The Trump Ego Odyssey: Advice Versus Encouragement

How can we know if we are saying the right things to kids when they are faced with problems and decisions? Read on to find out more 

saying the right things to children
How can we tell if we are saying the right things to children?

Giving advice and encouragement to our children is part and parcel of parenthood. All parents want the best for their children and hope to be there for them as they sail through the ups and downs of life. However, the line between advice and encouragement is a fine (and often blurry) one.
While offering advice is a recommended opinion that seeks to provide some guidance and direction, giving encouragement is an inspiration that motivates and gives courage to your child. Understanding the difference between advising and encouraging could play a significant part in building a child’s self-esteem and confidence.
Read: 5 lessons you only learn after becoming a parent
When a child is faced with a challenge or dilemma, it is tempting to lean on our own experiences to teach them what we think is the right thing to do. For example, suggesting that our children take up a musical CCA because it is more comfortable than being out in the hot sun for sports training, but is that our decision to make?
We use our own logical scales to measure what is better, what we believe is more beneficial for their future, and we expect our children to use the same measurements. That being said, giving advice is not wrong – on the contrary, it is a vital part of parental responsibility, and we have plenty of life lessons to share as a grown adult. The key is in the delivery. The way in which we give our advice and the degree to which we give it to them.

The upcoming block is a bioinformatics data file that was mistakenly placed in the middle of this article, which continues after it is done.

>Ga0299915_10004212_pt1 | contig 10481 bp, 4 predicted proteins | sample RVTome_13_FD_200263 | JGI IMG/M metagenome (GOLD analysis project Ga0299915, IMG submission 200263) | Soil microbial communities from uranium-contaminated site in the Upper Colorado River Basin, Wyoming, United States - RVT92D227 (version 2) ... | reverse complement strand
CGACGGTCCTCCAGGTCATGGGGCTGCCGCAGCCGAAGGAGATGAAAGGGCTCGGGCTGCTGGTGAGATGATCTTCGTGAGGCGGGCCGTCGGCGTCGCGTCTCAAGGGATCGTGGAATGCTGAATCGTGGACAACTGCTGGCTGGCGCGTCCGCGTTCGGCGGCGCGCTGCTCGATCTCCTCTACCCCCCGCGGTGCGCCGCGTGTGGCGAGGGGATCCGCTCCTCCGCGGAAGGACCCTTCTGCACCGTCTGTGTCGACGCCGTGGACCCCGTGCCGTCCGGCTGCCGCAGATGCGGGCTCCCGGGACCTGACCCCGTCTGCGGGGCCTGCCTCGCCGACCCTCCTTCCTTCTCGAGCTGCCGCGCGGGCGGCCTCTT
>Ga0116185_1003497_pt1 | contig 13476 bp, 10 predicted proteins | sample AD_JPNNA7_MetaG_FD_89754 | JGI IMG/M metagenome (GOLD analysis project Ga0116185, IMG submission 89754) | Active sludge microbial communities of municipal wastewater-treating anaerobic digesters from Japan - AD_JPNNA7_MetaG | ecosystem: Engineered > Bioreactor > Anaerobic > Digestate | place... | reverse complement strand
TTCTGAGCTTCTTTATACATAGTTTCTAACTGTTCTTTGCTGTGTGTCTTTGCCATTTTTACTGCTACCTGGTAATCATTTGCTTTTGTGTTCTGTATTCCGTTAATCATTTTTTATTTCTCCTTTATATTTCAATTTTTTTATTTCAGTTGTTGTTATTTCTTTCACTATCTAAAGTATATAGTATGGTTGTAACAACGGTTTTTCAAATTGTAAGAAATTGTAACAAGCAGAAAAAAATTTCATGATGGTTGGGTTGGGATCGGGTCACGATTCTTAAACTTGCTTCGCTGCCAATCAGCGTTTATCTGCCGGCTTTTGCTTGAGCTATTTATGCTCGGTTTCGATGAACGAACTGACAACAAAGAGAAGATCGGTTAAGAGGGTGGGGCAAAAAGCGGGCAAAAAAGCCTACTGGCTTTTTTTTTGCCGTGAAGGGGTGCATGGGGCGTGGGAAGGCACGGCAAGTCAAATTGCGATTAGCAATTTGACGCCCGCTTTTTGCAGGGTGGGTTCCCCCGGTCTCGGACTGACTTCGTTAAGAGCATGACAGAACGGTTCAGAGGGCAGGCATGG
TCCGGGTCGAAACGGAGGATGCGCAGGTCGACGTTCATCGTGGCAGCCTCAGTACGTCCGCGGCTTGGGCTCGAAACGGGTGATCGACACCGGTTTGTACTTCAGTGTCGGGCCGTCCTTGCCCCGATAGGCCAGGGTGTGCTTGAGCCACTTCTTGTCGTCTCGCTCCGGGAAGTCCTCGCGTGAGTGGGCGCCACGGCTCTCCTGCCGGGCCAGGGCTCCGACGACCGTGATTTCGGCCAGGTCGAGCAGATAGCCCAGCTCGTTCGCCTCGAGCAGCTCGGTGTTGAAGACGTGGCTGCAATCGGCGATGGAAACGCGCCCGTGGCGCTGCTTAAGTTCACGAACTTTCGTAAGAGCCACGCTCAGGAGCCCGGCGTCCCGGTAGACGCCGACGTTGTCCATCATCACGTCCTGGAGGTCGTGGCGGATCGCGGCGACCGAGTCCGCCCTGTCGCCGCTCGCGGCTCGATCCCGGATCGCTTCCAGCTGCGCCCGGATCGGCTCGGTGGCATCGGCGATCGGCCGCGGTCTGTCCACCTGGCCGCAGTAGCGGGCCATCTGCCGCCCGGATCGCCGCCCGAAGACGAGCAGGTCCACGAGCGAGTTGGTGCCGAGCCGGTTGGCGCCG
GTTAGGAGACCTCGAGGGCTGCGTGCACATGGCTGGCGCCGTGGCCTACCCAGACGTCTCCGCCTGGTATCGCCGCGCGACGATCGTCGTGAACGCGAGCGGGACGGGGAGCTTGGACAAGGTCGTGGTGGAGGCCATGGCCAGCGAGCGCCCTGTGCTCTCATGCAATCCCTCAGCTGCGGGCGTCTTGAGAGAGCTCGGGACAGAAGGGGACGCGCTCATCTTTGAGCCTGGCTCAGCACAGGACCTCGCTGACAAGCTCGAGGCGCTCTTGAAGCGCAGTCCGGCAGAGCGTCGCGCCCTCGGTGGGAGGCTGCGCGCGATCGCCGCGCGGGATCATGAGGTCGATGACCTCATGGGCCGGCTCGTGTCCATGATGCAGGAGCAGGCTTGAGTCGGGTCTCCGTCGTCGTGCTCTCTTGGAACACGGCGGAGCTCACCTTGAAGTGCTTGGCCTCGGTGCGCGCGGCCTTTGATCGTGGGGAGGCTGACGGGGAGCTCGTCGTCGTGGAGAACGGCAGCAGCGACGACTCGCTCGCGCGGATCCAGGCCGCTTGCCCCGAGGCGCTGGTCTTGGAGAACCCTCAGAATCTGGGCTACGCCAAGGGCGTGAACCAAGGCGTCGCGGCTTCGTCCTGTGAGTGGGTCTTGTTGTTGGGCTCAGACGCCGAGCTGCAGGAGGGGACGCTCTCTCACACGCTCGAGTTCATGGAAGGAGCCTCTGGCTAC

Sometimes, when a child comes to you about a problem or a dilemma, he or she is not looking for advice but for someone to understand what he or she is going through – a simple ear to listen and let them talk it out themselves. When you offer advice that is unsolicited, you are in danger of making a child feel judged and pressured. This is because it often expresses the parent’s feelings and can come with expectations.
Read: Which parenting type are you according to psychologists
Now, the right level of encouragement can guide a child to set goals and aspirations for themselves. It focuses on their  feelings and efforts and teaches a child to evaluate their own capabilities, rather than make choices based on the standards of their parents. Instead of weighing in with the pros and cons of different CCAs, try a more moderate approach, saying things like, “sports training is going to be tougher but I am sure you will overcome them if you like the sport.”
Giving advice is an important role for parents, and you don’t want to push your child away. As parents, you are very often the first stop for your child looking for answers. Offer it, only if they ask, but don’t interfere excessively with their decisions and situations. Have trust that they can make the right choices for themselves. Take a step back and give your children the freedom to live their lives, even if mistakes are to be made on the way. Believe that they have the strength to learn and get back up again.
Life has a way of finding the right path and this is made easier by a strong and loving family support network. Do you agree with this approach to parenting? Tell us what you think in the comments section below.
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